High Demand Of Top Quality Coins at Peus
In times of closed gastronomy and dormant club life, the customers of Busso Peus were fortunately able to experience the 427th auction live on the floor and visibly enjoyed the atmosphere. Most of the bids, however, went to the online and telephone bidders, whom Peus would like to thank for the excellent result.
Among the Greek coins in the Graeculus Collection, it was the small coins in particular, the exquisite quality of which, combined with a decent provenance, consistently resulted in high prices. The river god on a litra from Gela (Lot 109) cast a spell over two bidders in such a way that they multiplied the estimate from € 200 to € 1,800. With a litra from Himera (Lot 117) it was probably the untouched surface that drove the price from € 250 to € 1,200. The pretty Syracusan dilitron (Lot 164) with an auction provenance from 1904 rose from € 500 to € 2,600. Another dilitron (Lot 189) probably owed a price jump from 1,250 € to 6,000 € to its Fleur de Coin and the iridiscent toning. Lot 269, a hemiobol from Aegina (Estimate 500 €), was only allowed to go to its new owner at 2,600 €.
But the very high prices were naturally reserved for the large denominations. A high-class didrachm of Metapontum (Lot 59) clearly exceeded its estimate of € 2,500 with a hammer price of € 7,000. The wonderful nomos of Kaulonia (Lot 80) brought in a respectable result with 8,500 € (estimate 4,000 €). A classic stater from Corinth with a somewhat dull Pegasus, but a very pretty Athena head, was increased from € 500 to € 7,500 (Lot 270). The late Archaic drachm from Paros (Lot 293) turned out to be the top piece. Its price rose, not least because of its prominent position in a publication and its origins in the Niggeler collection, from € 3,500 to € 17,000. And the bronzes did not disappoint either: the bidding war for lot 70, a bronze from Paestum with an estimate of € 200, only ended at € 3,000.
In the area of Roman antiquity, the denarii of Dr. Rattinger, especially the collector-friendly lots, consistently sold very good. Some aurei, such as the one with an architectural depiction of Traianus (Lot 401, estimate 2,000 €), achieved good prices of 3,400 € despite being somewhat poorly preserved. A rare piece by Lucilla (Lot 531, estimate € 750), fetched € 2,800.The estate, especially the library, of the Islam specialist Reiner Seupel was very well received.
The general strength of the online bidders was also evident in the field of world coins and here once again among the non-German and Habsburg coins in particular. The beautiful collection of the Netherlands with the numerous ducats obviously gathered many interested parties in front of the computers, so that particularly strong results were achieved here. The title piece, a wonderful “Brandtaler” from the city of Thorn from 1629, attracted no less than nine telephone bidders in addition to the hall and internet bidders, which made the hammer only fall at € 70,000. On the other hand, the Russian rarities were accepted differently, sometimes bid numerously, and sometimes found less attention. The well-kept collection of beautiful Habsburg coins attracted greatest attention from the international public, and the long-standing popularity of Czech and Hungarian mints continued to be confirmed. In addition, the series of original 4 ducat pieces was very well received. A general trend towards gold coins was observed throughout the world coin auction.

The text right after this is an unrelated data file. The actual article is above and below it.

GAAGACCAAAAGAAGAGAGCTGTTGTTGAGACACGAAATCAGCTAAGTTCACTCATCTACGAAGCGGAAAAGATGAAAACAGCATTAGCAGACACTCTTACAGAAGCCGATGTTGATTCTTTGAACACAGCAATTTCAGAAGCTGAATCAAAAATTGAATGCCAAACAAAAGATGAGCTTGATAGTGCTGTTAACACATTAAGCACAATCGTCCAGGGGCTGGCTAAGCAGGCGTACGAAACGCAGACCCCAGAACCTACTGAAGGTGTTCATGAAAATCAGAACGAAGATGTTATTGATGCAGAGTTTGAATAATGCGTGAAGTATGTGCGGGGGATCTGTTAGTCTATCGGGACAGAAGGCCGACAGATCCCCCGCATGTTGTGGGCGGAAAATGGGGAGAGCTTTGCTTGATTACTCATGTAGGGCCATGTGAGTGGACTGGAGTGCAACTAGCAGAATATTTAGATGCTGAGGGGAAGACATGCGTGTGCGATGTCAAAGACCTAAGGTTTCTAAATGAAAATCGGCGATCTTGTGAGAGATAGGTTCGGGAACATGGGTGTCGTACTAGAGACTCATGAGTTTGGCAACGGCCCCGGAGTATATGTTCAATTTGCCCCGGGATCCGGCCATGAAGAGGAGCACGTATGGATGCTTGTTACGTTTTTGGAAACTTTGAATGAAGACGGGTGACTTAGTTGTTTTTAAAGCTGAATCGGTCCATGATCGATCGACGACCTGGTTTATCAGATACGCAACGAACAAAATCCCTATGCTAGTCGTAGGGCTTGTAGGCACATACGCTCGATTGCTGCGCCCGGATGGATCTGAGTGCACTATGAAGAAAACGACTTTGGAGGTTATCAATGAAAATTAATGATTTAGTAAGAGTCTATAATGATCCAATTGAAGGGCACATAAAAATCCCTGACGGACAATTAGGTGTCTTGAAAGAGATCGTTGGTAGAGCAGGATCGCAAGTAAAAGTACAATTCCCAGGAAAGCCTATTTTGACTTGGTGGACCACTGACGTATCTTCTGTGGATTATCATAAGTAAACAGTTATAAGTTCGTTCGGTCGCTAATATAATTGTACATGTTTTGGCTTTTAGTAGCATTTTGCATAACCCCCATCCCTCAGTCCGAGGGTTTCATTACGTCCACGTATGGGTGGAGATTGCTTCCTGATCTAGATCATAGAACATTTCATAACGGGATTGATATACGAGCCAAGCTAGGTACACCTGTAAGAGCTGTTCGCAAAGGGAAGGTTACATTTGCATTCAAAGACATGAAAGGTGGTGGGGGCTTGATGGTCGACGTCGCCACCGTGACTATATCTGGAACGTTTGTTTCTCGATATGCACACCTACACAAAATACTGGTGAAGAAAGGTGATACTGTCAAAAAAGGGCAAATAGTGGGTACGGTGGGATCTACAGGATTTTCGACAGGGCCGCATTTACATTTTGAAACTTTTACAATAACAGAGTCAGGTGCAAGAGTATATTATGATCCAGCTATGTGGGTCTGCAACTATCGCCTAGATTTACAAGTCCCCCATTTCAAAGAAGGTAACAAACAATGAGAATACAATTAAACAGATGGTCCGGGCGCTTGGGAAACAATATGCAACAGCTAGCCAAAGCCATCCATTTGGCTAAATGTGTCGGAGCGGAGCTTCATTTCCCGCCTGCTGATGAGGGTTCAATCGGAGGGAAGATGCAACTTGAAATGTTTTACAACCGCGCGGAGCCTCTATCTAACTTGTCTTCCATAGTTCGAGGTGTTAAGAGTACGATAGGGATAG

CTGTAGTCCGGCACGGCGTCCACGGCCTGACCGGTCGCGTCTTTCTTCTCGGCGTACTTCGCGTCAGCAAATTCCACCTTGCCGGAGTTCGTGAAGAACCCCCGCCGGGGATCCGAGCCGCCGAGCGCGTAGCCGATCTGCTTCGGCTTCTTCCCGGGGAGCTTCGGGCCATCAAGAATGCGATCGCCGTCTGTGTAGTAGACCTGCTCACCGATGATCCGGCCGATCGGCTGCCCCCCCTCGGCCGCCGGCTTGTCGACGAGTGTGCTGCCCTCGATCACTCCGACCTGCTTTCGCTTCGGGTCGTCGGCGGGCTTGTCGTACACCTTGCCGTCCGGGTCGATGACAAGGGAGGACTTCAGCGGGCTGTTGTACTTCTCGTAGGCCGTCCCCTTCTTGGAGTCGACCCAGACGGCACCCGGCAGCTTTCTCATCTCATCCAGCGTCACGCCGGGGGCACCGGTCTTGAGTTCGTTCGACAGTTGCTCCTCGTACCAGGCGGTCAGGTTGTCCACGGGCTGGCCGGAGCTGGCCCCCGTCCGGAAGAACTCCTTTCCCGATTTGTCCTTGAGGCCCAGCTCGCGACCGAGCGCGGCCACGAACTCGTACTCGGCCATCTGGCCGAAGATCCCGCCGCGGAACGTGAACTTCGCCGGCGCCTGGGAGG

Among the German feudal coins, the Brandenburg-Prussian coins achieved the expected good prices and the series of Brunswick “Lösers” also gathered telephone and internet bidders in addition to the hall. In the further course, a Saxon double ducat of 1697 on the Polish royal coronation of August II “the Strong” was noticed and sold for € 21,000 in the hall. The following German imperial coins were strongly pre-bid, so that mail-bidders prevailed against the Internet. In the end, as usual, the moderately taxed combined lots achieved surprisingly high prices, so that the auction came to a very satisfactory end. The auction house thanks all consignors, colleagues and of course all collectors who contributed to this successful auction.
You can find all results on the Peus website.
Unsold pieces may be purchased up to five weeks after the sale for 80% of the estimate under normal conditions of sale, plus buyers-premium and eventual taxes through Auex. Here you come to the unsold lots still available.